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Publication numberUS6024650 A
Publication typeGrant
Application numberUS 09/015,185
Publication dateFeb 15, 2000
Filing dateJan 29, 1998
Priority dateJan 29, 1998
Fee statusLapsed
Publication number015185, 09015185, US 6024650 A, US 6024650A, US-A-6024650, US6024650 A, US6024650A
InventorsJohn Reeves
Original AssigneeReeves; John
Export CitationBiBTeX, EndNote, RefMan
External Links: USPTO, USPTO Assignment, Espacenet
Imprintable golf club head
US 6024650 A
Abstract
A golf club putter head is provided in the shape of a quarter cylinder with a quarter cylinder outer surface having an imprintable material thereon. Four such golf club putter heads may be assembled and inserted into a cylindrical imprinting apparatus, such as an imprinter for coffee mugs for imprinting custom images and designs on the outer cylindrical portion of the putter heads.
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Claims(7)
I claim:
1. A golf putter head, comprising:
a putter head body having a ball striking surface and a lower surface generally at a right angle to the ball striking surface, said putter head body having a generally cylindrical portion surface centered on an axis formed by the intersecting planes of the ball striking surface and the lower surface to form a generally quarter cylinder shape for the putter head, said generally cylindrical portion surface including a substantially smooth imprintable surface area;
means defining an opening extending into the putter head body for mounting a club shaft; and
an imprintable material coating on said substantially smooth imprintable surface area of said generally cylindrical portion surface, said imprintable material coating retaining indicia when printed.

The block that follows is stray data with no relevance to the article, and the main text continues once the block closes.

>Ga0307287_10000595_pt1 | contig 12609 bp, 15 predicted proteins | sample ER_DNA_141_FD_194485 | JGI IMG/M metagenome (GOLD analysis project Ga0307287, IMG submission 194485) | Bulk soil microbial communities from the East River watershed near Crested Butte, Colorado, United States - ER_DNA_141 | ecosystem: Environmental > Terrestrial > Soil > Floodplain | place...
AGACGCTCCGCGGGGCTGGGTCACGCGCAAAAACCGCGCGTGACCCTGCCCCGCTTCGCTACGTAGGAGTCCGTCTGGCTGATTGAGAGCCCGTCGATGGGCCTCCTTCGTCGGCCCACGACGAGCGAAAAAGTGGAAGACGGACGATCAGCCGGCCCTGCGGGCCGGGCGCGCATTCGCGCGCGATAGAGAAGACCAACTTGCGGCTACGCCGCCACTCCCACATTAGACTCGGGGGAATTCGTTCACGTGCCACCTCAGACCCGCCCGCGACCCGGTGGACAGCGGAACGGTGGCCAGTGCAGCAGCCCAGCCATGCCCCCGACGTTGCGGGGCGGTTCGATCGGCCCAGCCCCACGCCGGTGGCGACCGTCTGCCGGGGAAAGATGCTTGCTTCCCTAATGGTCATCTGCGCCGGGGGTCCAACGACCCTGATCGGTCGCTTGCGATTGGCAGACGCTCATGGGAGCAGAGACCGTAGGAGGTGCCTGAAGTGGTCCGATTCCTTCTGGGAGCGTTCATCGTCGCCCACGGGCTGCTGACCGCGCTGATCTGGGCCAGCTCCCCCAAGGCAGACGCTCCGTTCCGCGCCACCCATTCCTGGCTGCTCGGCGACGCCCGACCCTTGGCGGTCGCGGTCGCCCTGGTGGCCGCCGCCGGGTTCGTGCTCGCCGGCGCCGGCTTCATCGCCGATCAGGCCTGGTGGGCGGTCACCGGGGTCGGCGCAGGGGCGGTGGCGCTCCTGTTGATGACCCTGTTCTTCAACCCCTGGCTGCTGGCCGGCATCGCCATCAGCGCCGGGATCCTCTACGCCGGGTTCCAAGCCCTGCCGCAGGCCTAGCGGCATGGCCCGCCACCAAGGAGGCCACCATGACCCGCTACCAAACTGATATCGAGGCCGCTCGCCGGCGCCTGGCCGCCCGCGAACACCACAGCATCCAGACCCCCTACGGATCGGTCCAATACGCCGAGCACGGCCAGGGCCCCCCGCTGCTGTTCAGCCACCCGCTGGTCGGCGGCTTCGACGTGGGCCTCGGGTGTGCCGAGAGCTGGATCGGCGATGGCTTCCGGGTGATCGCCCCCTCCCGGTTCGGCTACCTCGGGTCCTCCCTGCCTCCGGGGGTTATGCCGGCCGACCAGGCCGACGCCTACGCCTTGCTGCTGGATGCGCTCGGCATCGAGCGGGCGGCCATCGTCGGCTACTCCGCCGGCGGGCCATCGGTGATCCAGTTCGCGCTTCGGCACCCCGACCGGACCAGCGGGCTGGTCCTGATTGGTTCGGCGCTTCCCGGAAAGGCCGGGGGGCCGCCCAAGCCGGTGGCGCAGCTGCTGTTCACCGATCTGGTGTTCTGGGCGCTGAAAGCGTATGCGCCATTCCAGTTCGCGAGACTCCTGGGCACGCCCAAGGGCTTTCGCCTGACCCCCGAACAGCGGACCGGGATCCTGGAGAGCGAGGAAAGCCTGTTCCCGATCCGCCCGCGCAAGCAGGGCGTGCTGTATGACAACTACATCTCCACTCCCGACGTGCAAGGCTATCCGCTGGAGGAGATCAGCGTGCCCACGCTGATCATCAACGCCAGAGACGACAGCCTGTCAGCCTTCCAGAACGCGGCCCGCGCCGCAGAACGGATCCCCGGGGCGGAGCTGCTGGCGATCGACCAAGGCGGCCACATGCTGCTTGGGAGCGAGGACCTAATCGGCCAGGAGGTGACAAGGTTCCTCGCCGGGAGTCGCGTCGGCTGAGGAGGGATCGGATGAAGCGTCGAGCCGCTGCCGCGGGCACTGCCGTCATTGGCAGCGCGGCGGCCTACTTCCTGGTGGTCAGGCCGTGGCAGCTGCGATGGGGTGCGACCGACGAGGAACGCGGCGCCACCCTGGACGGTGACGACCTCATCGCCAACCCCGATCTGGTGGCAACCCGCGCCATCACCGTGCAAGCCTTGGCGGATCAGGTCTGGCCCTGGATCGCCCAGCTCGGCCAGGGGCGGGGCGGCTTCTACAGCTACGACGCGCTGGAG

2. A golf putter head as claimed in claim 1, wherein said putter head body is of ceramic and said imprintable surface is one of a polyester coating and a porous surface.
3. A set of imprintable golf putter heads, comprising:
four putter heads each in the shape of a quarter cylinder which, when assembled together, are capable of forming a cylindrical body, each of said putter heads having a surface forming a portion of the cylindrical body, said surface being provided with an imprintable material, each of said four putter heads having a ball striking surface.
4. A golf club putter head, comprising:
a quarter cylinder-shaped putter head body having a ball striking surface, a lower surface and a quarter cylinder outer surface portion having a smooth imprintable area,
imprintable material coating provided on said smooth imprintable area of said quarter cylinder outer surface,
indicia imprinted in said imprintable material coating,
means defining an opening in said quarter cylinder outer surface for accepting a golf club shaft.
5. A golf club putter head as claimed in claim 4, wherein said putter body is provided with inserts of a material having a weight density different from a weight density of a material of said head body.
6. A golf putter head, comprising:
a putter head body having a ball striking surface and a lower surface generally at a right angle to the ball striking surface, said putter head body having a smooth cylindrical surface portion defined by rotating a radius about a center axis formed at an intersection of a plane of said ball striking surface and a plane of said lower surface, said smooth cylindrical surface being coated with an imprintable material; and
a club shaft mount on said putter head body for mounting a club shaft.
7. A golf putter head, comprising:
a putter head body having a ball striking surface and a lower surface generally at a right angle to the ball striking surface, said putter head body having a generally cylindrical portion surface centered on an axis formed by the intersecting planes of the ball striking surface and the lower surface to form a generally quarter cylinder shape for the putter head, said generally cylindrical portion surface including a substantially smooth imprintable surface area;